Why Chicago? What, specifically, do we see in the history of the city, in its style of governance, in its organization of neighborhoods, in its geography, in its policing which makes it different from New York City? It is one thing to note the high homicide rate. But why?
Why Chicago? There's no simple answer.
I should say at the outset that we are hardly the most dangerous city in America. We're in the middle of the pack for large cities. There's nothing happening here that people in Detroit, Cleveland, Buffalo, or Milwaukee aren't seeing. Our homicide rate is also below what it was 5, 10, 15, or 20 years ago (see the graph). But you can see that our homicide rate is a bit over half what it was in the early 1990s. The uptick in 2012 partly reflected random factors such as high homicide rates linked with warm weather during the early months of the year.
We still face some serious challenges. We have many more guns on the street than New York does. Per capita, CPD seizes roughly six times the guns that NYPD does.
My Crime Lab colleagues are exploring opportunities to disrupt underground gun markets. We believe that there are some real opportunities to deter straw purchasers, identify corrupt gun sellers, and more, Obviously, more work needs to be done there.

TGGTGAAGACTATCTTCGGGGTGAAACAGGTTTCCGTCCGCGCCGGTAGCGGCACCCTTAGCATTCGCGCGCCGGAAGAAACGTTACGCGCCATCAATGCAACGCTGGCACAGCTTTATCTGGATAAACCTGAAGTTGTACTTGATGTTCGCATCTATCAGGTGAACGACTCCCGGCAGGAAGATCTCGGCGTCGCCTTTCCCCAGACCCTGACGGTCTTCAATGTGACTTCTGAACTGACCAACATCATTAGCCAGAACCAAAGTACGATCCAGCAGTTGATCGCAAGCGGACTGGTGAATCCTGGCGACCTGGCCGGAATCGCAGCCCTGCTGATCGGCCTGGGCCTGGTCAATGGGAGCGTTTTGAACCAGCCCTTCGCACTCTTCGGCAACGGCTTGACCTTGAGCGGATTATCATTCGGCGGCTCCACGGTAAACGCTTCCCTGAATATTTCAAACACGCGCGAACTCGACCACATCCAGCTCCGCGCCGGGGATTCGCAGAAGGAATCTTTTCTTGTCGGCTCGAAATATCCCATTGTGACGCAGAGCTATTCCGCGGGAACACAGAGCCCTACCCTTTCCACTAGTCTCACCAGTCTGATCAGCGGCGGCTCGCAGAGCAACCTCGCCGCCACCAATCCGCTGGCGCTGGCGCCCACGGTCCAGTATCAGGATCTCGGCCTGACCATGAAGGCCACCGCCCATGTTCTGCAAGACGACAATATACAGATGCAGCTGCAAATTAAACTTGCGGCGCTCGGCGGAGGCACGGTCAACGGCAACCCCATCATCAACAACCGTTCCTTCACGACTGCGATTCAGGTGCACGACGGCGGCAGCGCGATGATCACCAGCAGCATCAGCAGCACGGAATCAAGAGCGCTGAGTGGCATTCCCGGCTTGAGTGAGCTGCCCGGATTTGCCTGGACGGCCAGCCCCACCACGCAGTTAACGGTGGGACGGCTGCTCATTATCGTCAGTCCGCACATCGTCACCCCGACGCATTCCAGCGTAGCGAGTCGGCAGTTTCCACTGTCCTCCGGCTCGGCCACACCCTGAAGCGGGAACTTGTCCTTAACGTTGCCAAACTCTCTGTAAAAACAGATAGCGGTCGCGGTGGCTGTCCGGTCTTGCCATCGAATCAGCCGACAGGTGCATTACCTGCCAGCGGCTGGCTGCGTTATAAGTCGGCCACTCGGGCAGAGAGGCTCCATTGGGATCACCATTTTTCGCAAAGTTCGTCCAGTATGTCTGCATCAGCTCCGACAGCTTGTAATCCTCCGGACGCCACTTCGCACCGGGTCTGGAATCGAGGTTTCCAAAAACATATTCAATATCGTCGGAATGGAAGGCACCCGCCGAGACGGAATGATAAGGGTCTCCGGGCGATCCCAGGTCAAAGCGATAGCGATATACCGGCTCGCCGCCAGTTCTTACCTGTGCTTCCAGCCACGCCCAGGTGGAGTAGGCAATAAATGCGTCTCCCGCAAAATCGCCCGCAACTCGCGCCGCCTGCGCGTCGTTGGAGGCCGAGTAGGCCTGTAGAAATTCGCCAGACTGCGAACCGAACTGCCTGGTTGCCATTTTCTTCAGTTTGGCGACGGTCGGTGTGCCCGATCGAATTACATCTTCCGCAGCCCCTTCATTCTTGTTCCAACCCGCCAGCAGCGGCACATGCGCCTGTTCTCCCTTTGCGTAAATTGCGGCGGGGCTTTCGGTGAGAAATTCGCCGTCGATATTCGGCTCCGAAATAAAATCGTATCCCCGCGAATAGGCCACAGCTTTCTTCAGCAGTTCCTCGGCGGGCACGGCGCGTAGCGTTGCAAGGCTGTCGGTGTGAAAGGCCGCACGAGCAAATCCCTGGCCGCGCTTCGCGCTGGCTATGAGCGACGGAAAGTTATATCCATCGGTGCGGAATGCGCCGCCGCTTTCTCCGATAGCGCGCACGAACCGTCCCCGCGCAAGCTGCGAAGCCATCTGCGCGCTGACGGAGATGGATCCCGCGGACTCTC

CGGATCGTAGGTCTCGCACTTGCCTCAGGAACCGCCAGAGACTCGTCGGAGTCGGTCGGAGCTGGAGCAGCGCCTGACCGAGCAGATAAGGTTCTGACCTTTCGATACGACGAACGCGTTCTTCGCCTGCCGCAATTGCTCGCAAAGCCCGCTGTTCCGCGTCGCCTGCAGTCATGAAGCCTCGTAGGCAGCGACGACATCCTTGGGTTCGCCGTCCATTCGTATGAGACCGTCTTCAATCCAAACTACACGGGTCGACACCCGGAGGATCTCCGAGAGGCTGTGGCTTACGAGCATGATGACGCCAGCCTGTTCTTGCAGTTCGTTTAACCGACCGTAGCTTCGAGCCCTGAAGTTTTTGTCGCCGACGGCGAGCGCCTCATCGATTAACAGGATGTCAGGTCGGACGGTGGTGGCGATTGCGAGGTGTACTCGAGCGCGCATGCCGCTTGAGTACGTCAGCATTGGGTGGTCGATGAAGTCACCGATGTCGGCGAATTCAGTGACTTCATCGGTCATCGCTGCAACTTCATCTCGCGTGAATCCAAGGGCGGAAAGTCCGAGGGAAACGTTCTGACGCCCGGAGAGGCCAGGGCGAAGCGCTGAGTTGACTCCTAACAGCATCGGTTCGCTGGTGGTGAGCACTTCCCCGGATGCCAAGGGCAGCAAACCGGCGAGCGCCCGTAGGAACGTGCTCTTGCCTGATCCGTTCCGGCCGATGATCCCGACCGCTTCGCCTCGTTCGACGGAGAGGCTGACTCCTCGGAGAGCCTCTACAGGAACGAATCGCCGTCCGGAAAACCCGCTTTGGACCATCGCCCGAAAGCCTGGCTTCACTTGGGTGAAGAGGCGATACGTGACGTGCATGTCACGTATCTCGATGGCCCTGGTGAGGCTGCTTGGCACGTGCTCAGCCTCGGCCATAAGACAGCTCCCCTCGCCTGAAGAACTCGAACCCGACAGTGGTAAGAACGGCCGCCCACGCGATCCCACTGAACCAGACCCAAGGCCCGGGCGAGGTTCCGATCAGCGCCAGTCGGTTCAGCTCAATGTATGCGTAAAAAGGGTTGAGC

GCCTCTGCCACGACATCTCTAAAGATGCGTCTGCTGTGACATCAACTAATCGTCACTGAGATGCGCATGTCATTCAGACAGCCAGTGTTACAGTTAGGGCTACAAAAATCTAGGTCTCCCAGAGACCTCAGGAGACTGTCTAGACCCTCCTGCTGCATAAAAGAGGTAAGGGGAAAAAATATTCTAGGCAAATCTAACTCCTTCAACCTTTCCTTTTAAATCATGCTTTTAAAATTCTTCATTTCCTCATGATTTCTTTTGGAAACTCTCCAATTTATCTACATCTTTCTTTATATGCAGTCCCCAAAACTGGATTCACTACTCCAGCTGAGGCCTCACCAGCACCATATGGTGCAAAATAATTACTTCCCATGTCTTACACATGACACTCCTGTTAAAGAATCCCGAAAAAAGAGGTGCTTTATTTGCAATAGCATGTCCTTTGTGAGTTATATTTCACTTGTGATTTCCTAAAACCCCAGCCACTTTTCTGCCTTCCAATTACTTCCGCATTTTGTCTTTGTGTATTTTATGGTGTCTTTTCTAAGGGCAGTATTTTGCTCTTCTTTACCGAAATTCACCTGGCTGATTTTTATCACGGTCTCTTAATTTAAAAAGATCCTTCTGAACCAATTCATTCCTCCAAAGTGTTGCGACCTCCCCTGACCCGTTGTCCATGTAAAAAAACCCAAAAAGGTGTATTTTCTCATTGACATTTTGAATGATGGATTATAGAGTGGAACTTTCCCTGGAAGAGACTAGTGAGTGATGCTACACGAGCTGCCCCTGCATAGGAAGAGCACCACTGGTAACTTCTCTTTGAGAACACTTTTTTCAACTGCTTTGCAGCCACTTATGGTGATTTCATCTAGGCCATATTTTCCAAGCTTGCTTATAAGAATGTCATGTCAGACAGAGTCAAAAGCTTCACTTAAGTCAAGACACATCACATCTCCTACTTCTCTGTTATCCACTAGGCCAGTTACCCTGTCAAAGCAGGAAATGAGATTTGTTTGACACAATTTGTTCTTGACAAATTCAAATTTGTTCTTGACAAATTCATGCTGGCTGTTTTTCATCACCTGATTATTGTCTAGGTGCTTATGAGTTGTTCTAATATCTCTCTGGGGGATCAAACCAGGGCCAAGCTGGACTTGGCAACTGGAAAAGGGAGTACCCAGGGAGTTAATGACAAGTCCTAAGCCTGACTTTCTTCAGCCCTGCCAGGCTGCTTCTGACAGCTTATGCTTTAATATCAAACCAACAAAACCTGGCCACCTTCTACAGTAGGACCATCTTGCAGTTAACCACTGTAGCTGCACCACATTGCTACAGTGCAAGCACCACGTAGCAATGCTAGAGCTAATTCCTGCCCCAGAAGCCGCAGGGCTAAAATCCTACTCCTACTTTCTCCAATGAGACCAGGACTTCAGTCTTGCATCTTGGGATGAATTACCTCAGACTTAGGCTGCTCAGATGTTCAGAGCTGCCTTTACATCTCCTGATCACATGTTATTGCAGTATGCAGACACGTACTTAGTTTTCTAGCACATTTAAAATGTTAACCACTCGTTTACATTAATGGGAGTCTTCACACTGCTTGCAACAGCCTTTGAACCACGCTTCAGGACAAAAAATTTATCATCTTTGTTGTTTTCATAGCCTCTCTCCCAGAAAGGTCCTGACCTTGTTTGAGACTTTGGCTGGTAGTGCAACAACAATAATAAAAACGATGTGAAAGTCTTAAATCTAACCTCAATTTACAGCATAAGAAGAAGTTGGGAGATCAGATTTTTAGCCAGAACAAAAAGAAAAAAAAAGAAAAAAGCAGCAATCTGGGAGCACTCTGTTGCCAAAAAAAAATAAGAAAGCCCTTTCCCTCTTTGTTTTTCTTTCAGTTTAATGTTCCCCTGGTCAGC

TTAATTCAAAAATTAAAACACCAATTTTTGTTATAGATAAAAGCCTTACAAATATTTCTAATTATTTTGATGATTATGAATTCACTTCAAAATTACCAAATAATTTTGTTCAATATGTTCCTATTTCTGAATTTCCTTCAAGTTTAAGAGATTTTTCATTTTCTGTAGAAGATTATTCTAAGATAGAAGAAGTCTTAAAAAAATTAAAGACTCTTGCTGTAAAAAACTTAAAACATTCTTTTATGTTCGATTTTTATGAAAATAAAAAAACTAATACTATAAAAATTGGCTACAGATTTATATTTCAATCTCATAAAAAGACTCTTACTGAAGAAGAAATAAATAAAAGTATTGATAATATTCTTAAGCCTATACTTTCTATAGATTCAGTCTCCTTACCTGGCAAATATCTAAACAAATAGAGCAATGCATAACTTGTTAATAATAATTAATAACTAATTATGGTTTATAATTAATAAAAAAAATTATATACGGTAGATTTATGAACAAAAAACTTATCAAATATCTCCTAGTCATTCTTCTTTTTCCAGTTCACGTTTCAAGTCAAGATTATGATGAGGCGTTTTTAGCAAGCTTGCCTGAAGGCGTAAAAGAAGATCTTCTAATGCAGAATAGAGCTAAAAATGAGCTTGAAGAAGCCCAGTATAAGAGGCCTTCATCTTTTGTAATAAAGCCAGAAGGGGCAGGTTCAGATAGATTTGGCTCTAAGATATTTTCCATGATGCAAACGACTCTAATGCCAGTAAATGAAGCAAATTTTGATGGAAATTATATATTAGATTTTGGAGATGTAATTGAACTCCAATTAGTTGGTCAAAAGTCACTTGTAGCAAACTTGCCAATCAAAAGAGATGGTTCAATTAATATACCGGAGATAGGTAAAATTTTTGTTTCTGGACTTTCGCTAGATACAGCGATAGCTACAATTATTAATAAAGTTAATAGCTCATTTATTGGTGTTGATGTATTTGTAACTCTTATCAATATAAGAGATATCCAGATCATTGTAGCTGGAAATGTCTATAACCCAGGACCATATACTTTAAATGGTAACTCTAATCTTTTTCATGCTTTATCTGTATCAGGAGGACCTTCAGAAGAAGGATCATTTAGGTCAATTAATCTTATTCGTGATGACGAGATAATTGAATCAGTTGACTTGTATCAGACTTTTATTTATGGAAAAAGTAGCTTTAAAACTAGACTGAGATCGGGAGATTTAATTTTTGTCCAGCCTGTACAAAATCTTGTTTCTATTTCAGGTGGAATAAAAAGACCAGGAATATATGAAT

New York may be a bit ahead of Chicago in implementing innovative law enforcement strategies. Our new police superintendent is implementing some of these strategies now, and he seems on the right track. He bears some historical burdens, including such episodes as the Jon Burge police misconduct cases.
Chicago also has a pretty entrenched set of gang issues -- which is sometimes a factor in youths' gaining access to lethal weapons. Law enforcement has done a pretty good job in recent years of decapitating the major criminal organizations. Ironically, this creates new risks of violence. When once we had hierarchical organizations with a strong stake in avoiding mayhem, we now have a set of much more fractionated cliques that feud with each other and have less of a stake in containing violence.
And, of course, we have a highly segregated city with a tough history of educational failure, and deep poverty. This history was exemplified by high-rise projects such as the Robert Taylor Homes, which so scarred the landscape along highway 94. Many of these high-rises have been torn down. I believe this had to be done. It also created new challenges. I haven't seen solid numbers on this. It's clear that the relocation of so many low-income families has disrupted gang boundaries and has stressed neighborhoods within Chicago and within the collar communities just beyond the city line.
We can't use these fundamental factors as an excuse to wait in reducing crime. Indeed, crime reduction is essential to address business development and improved educational opportunities in our toughest neighborhoods. I take some heart from New York's experience. New York witnessed deep crime reductions in very poor neighborhoods that experienced many of the same economic and educational problems we see in Chicago.